Spinner opens a can of worms when he opens an ancient box in Lost Tribe of the Sith – Spiral #3. Will he and Takara Hilts be able to put the dark Jedi back into the bag?
The rebellious Spinner might be getting himself in too deep when his plot to steal the Doomed’s secret weapon goes awry: it’s not a weapon in the box, exactly… but the dark Jedi, Lord Dreypa. In issue #3 of Star Wars: Lost Tribe of the Sith – Spiral (Profile on DarkHorse.com), Lord Dreypa, awakened from stasis after thousands of years, reaches Kesh, with Spinner at his side, educating him on the current state of the Sith. The two land at Spinner’s hometown of Eorm, where Parlan Spinner’s kinsmen are slaves, punished for generations for the crimes of their forefather. While Dreypa’s memories are still hazy, he overthrows the local leader, Lord Galathos, and liberates the Spinners from the slums. As prisoners, Takara Hilts and Kaliska witness the destruction and recognize that Dreypa is a threat that both the Grand Lord and the Doomed need to contain. They escape on uvaks back to the Southern lands, while Dreypa and his army of former slaves seeking vengeance head onward to the capital. Will Iliana Hilts’ uvak squadrons be enough to protect the stability of the Sith on Kesh? or will the Doomed have to save the day? Spinner is getting his revenge — but is he still a slave? And why does Dreypa retreat to a dead end volcano? Trouble’s going to erupt in the last pages!
Using some back history to move the story slightly forward in time, the story jumps forward from where we left off at the end of the previous issue. We get caught up on the lost time, while Dreypa has Spinner give him some exposition. Though still recovering from being in the box, Dreypa is tremendously powerful, and sets his own goals, and manages to convince people to follow him, not as their leader, but by offering them a chance at revenge. While I like the introduction of this new villain, he just looks a little goofy – more like a comic supervillain than a Star Wars character – but he is a man out of time, so perhaps the suit and cape are just several millennia out of fashion.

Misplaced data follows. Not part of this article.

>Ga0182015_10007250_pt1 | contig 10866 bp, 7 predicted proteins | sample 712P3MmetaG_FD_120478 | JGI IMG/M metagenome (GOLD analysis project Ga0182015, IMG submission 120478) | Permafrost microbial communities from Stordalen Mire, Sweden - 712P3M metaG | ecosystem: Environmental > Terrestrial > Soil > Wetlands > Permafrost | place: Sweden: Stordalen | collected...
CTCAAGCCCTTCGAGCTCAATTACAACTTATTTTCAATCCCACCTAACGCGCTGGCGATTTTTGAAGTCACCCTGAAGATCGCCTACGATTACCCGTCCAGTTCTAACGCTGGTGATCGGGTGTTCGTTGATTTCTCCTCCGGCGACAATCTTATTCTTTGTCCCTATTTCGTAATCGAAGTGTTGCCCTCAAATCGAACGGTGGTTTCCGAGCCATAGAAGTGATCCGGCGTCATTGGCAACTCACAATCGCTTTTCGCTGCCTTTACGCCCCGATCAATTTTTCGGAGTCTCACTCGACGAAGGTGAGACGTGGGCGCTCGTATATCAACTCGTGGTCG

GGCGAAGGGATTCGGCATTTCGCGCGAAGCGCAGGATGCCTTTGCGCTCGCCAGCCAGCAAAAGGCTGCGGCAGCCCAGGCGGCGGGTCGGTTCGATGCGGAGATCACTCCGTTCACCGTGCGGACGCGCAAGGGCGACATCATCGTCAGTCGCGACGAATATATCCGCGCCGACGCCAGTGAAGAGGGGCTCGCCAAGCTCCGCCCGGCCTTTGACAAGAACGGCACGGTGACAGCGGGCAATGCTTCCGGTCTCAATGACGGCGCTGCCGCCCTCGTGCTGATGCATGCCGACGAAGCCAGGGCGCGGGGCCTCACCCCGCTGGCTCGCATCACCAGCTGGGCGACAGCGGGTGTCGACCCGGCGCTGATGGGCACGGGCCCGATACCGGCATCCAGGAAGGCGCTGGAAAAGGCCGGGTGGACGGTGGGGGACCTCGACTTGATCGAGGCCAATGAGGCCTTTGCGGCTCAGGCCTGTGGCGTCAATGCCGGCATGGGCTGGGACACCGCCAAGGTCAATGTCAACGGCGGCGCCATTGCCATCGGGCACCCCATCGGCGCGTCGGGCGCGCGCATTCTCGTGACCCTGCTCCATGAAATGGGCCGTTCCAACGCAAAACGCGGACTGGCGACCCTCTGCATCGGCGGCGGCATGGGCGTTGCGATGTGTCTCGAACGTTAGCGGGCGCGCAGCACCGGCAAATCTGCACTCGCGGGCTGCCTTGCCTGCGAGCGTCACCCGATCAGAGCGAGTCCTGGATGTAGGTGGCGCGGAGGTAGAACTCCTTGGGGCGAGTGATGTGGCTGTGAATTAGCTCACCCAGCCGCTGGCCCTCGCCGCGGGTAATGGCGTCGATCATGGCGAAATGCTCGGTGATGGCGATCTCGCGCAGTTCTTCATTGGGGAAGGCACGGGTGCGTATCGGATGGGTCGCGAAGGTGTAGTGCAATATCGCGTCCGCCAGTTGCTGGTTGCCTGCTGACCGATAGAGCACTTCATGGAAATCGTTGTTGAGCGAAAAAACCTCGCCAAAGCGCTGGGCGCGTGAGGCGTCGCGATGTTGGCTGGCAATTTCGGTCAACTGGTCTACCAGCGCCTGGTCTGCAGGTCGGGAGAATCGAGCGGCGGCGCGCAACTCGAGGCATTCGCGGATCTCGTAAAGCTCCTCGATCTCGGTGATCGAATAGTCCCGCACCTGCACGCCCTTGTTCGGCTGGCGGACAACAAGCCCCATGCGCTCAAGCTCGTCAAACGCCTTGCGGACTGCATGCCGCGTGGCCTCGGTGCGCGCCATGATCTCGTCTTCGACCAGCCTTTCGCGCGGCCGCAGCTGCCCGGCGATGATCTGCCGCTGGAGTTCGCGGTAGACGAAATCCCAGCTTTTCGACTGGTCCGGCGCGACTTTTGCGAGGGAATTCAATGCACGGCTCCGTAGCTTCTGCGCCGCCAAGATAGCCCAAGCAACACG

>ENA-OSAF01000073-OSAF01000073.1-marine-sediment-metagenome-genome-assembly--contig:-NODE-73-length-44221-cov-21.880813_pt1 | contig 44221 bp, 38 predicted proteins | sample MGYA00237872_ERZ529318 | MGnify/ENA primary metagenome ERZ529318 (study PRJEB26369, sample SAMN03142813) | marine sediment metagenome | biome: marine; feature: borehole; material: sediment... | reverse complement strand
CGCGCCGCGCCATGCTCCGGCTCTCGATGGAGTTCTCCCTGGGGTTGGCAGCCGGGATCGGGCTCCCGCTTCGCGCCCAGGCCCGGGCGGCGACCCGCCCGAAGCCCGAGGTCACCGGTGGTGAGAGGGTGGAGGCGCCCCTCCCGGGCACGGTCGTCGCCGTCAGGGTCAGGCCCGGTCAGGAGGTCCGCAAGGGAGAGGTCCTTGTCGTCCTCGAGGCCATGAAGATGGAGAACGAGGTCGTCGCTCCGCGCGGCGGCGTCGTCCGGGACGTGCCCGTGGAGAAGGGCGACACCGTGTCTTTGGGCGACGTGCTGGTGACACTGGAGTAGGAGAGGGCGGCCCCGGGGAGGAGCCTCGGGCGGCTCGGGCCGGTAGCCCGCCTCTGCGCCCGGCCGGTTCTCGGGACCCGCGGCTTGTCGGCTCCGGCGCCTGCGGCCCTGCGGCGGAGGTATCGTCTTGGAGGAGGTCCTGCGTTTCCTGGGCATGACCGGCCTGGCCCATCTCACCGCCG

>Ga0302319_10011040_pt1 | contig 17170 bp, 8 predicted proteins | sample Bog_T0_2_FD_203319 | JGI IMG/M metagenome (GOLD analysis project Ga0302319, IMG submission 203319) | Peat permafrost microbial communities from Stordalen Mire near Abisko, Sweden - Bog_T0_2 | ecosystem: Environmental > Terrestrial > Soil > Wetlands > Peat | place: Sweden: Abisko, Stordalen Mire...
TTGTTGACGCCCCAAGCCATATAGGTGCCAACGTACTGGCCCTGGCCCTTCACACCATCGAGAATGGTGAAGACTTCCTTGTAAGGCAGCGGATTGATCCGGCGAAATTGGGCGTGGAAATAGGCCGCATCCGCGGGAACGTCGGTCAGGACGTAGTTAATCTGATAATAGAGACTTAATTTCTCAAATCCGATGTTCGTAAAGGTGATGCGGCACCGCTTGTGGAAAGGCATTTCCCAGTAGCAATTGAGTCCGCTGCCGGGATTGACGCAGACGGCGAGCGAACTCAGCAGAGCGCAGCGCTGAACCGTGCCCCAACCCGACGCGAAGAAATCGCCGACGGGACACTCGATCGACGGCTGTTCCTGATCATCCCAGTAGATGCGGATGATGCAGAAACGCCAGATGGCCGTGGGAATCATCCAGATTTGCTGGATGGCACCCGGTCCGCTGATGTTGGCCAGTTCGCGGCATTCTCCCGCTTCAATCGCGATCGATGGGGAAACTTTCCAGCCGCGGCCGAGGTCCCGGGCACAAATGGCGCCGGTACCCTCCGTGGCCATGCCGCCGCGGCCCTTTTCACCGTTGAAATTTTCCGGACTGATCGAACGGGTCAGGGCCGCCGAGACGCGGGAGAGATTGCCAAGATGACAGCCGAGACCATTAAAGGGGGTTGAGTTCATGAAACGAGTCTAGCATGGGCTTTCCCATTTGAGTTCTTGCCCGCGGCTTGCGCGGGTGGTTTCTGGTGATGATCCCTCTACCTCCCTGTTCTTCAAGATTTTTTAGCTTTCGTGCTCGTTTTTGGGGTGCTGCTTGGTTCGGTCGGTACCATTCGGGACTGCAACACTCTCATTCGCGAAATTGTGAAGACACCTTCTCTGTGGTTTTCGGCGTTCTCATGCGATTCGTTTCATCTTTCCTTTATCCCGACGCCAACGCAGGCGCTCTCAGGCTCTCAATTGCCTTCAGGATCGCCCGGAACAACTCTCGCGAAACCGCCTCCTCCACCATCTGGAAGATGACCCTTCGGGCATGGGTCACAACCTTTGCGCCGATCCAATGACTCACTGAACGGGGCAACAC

Overall, the issue moves us from the tale of Spinner and Takara using different ways to achieve the same goal: following their own ambition to make something of themselves, to a larger battle for civilization. Takara’s mother is seen leading the Sith forces against the upstarts, while the Doomed mount up for war, knowing that Dreypa might be unstoppable once he regains his full power. In the end, Spinner is not sure about his boss’ sanity, but the there’s a method to the madness. With the change in scope, I felt that we didn’t really get enough of the two original starting characters, Takara and Spinner, as the camera is shared with Dreypa and Iliana. The winged spokeswoman of the Doomed, Kaliska has a pretty small role in this book as well. Hopefully the next issue with bring more focus back on Takara and Spinner as they deal with the dark Jedi and his allies. With John Jackson Miller increasing the scope on the story, some of the more personal bits for the characters and some of the humor seem to dip a bit. Maybe I just wanted more of Takara and Spinner butting heads, and it’s harder to do that when they go their separate ways.
Andrea Mutti’s art is fairly good throughout, though I feel that it is stronger in the front half of the issue, with more closeups of characters (or maybe a few less mid-range panels with not enough detail). There’s a great page of Dreypa confidently making landfall, but some of the shots of uvak flocks lacked detail. Some good action with some of the battles, but not quite a full taste of the combat in the final battles – it felt that the taking of Eorm is given more time and detail. I do like the style of the Sith on Kesh – the military men are a cross of feudal Japan and medieval Europe – although one soldier reminded me of Dallan Morvis from Knights of the Old Republic: War.
Dreypa’s raising the stakes by introducing something nasty – will Kesh survive? We’ll find out in issue #4!